i don’t need to hear from my lawyer or my sister to know that i’m reasonable and still exist. i can stay in nature like van gogh or like the poor glassy eyed alcoholic,  in the small lean park on presidio in san francisco who wanted to talk to me about himself and i said hold onto that thought to see what came next. he types with his one index finger. he takes off his black glasses that make him anonymous. he has things to do. has the lawyer who looks like john wayne with a wig and hated her mother and loved her rancher father been reading my blog? am i too indecent for her to steward me?
does she not care about my feelings? has she discounted me as a  father? she said that my tweets were too angry and that i should tone them down. i thought they were political in nature and benign. all these lawyers’ and doctors’ gazes intersect. thirty year studies link diseases into one big chain around my neck. i’m sure some of my diseases are from being a slave to a king on somedays and on other days from being a late sleeper or a slave to class, time, and place. the boy has curly black hair and a purple t-shirt. i had one of those purple t-shirts. i want another one to replace the one i used to have. mine had a red sheen. i need to have another special t-shirt that gives me super powers. i wear the neat shirts my ex got me. they don’t feel as much the t-shirts she got me as my t-shirts. i have worn them enough to make them mine. they are like a second skin. there are times when i really know what i want. i see the clothing item and i have a feeling inside me that corresponds to the shape and the color of it and i speedily purchase it. there are the times when i don’t know what i want or feel and i wear the same shirt. my jeans are usually too long and i have to roll them up one time so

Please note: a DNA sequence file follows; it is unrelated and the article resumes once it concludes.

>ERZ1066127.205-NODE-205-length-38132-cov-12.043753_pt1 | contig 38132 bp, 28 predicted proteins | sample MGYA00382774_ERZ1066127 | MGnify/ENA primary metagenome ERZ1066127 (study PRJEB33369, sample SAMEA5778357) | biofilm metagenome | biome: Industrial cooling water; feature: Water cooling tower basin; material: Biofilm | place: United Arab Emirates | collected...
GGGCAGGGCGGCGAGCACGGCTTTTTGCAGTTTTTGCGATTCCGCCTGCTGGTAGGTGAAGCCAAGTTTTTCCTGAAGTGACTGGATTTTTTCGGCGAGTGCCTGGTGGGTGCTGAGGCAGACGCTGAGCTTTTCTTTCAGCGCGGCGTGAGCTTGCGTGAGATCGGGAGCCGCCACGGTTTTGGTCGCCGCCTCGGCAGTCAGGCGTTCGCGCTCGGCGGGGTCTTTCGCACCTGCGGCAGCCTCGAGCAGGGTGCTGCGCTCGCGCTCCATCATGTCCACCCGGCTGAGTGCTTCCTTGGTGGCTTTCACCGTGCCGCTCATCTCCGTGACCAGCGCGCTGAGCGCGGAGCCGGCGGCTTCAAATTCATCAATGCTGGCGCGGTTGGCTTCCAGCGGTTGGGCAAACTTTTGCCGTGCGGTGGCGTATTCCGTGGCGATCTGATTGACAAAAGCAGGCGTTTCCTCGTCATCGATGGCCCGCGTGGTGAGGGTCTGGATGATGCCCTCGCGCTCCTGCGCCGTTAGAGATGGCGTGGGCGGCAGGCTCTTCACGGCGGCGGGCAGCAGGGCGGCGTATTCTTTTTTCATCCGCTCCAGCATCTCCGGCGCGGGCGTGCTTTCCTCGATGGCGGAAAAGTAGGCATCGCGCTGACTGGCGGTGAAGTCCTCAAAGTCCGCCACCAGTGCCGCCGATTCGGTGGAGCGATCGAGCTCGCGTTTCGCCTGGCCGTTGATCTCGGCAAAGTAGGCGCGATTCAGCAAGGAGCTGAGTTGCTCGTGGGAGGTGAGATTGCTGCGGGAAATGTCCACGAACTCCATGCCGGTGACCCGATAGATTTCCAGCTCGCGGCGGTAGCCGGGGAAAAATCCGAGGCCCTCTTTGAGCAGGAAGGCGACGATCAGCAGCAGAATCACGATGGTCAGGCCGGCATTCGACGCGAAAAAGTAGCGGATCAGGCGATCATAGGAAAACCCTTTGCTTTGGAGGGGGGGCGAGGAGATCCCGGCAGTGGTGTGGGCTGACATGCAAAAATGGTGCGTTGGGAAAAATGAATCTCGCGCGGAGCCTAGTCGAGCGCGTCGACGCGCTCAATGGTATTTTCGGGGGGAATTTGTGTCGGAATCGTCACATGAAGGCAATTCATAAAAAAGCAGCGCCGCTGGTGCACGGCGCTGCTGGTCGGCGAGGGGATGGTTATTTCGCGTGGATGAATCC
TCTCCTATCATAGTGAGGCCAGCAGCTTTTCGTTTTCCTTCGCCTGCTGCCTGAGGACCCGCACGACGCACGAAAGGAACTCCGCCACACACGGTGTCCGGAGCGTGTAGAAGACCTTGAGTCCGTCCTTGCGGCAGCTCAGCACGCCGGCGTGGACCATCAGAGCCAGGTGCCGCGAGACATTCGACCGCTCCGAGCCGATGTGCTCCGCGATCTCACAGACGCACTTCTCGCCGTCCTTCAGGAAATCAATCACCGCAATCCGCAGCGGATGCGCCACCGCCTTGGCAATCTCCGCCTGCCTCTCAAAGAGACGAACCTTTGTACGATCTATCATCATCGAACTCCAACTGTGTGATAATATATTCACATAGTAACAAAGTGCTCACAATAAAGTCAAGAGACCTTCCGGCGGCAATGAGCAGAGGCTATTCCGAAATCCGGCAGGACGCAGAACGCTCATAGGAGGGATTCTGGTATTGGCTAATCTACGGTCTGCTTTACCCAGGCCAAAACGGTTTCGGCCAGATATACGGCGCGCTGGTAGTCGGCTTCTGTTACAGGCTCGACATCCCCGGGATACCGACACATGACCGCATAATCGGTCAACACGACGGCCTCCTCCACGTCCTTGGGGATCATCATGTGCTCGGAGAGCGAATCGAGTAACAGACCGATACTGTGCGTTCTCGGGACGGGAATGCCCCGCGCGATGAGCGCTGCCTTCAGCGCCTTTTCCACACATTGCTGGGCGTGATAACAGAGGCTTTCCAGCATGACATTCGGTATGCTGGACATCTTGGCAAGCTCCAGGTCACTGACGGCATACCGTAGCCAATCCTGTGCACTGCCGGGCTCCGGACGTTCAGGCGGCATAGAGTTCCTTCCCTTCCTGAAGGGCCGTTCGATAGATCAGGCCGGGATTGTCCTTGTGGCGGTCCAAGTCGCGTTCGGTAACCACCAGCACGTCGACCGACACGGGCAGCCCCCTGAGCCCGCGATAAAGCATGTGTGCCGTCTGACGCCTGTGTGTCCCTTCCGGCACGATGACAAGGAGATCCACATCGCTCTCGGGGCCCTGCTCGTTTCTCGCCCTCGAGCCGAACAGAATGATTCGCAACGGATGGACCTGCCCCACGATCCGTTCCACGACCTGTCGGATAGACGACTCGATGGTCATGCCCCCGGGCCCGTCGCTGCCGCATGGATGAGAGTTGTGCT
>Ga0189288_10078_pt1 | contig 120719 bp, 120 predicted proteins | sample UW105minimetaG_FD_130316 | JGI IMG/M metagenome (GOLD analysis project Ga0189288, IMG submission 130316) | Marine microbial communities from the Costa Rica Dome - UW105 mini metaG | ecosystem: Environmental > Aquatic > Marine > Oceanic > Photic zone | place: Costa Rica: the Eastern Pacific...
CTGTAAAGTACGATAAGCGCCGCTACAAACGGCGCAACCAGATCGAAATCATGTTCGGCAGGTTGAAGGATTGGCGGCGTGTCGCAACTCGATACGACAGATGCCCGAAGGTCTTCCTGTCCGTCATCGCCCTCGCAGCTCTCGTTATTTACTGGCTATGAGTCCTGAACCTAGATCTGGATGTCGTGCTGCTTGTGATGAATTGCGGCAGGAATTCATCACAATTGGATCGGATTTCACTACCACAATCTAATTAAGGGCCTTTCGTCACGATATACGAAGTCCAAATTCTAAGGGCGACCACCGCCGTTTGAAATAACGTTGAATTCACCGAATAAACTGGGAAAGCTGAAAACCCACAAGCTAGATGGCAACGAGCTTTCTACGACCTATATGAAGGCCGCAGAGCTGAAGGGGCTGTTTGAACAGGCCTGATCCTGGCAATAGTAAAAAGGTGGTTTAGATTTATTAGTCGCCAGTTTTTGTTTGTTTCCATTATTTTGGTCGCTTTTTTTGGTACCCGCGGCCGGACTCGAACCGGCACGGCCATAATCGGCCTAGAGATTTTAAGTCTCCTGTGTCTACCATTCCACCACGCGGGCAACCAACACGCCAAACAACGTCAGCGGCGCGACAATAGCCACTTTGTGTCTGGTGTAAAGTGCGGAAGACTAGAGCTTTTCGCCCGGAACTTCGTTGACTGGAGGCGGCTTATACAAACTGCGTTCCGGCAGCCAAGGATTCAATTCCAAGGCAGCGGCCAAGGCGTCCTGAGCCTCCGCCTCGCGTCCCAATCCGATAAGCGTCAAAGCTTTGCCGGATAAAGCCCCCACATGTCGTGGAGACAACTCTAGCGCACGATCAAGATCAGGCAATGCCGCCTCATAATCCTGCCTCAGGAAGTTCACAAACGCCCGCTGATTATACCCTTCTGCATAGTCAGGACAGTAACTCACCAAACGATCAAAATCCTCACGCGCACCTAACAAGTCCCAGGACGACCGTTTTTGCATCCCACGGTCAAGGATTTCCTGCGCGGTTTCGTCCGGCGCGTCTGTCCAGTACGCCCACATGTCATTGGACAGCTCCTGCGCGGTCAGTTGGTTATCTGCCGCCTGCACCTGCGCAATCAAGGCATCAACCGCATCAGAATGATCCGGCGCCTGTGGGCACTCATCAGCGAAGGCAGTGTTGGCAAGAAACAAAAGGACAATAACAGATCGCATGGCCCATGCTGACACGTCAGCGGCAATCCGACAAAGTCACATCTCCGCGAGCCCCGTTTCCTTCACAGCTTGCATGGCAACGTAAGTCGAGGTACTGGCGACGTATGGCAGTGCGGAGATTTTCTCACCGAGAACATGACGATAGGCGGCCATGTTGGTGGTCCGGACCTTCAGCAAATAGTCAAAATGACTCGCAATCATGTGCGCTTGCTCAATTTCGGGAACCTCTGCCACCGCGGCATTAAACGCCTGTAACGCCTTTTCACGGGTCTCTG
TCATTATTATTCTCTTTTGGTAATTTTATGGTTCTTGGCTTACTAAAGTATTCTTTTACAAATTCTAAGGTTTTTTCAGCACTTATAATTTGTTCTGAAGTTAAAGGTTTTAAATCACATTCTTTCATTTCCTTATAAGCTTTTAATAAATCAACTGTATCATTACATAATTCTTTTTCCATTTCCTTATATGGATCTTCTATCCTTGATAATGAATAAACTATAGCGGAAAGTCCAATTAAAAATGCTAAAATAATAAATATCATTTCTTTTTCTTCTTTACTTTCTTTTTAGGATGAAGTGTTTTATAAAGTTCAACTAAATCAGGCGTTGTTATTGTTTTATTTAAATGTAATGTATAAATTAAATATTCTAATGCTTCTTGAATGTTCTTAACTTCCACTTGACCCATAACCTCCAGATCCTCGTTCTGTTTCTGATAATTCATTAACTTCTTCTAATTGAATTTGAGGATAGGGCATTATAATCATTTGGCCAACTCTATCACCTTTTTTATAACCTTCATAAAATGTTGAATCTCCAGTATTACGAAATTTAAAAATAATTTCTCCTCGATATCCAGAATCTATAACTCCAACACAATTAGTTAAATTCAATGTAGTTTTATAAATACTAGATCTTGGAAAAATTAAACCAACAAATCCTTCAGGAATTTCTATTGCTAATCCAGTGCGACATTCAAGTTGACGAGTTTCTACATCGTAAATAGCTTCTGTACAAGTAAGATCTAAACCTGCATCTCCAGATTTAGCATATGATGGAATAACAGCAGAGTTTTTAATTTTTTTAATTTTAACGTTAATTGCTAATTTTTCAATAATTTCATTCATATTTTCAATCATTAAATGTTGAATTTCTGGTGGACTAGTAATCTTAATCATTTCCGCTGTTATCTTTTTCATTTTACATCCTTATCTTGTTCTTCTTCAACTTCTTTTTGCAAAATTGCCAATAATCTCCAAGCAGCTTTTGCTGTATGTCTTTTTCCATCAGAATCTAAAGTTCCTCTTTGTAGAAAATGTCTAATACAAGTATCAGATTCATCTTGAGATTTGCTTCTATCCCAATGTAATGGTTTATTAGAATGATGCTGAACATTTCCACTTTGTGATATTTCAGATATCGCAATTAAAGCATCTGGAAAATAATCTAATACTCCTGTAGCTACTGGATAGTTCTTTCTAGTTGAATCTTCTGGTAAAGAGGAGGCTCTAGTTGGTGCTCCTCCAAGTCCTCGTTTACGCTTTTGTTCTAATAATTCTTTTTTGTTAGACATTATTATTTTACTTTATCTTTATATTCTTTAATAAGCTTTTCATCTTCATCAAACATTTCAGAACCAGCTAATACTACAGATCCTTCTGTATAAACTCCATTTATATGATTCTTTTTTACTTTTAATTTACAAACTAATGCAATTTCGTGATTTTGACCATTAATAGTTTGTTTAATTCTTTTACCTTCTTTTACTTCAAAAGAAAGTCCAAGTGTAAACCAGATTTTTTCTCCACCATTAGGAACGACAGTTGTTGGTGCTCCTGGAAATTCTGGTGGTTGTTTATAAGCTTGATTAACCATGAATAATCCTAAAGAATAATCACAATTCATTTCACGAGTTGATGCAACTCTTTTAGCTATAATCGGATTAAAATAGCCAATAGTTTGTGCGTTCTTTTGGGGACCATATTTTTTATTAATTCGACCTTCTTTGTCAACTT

that i don’t step on them with my white vans or black converse. my t-shirts are too short or too long or too wide. i have a choppy serous gaze. i need a lawyer to police my lawyer. i need a doctor to treat my internalized doctor. literature is an account of morphing disease. we should sell golf courses, churches, banks, and museums to fund health care for everyone. she thought the vehicle had a nose bleed. i thought it too was having one. i said that i thought when an adult has a nosebleed it can mean that there is worse to come for her and that when a teenager had a nosebleed it was usually harmless. i don’t think she agreed with me. she was talking about something else when i saw that it wasn’t me but the vehicle that was having the nosebleed. i was figuring it out. she doesn’t always stick with one subject when there are many other thoughts to override it. when i was eleven i wasn’t worried about my height, not that i can remember, like she has been for the past two years. i was worried about it when i was fourteen and fifteen when i was growing steadily passing the adult teachers in height. i have a sympathy that overwhelms me when she talks about her height because i know how vulnerable i felt when i had no control over my body and how the perceptions of adults and kids alike changed for the better and the worse.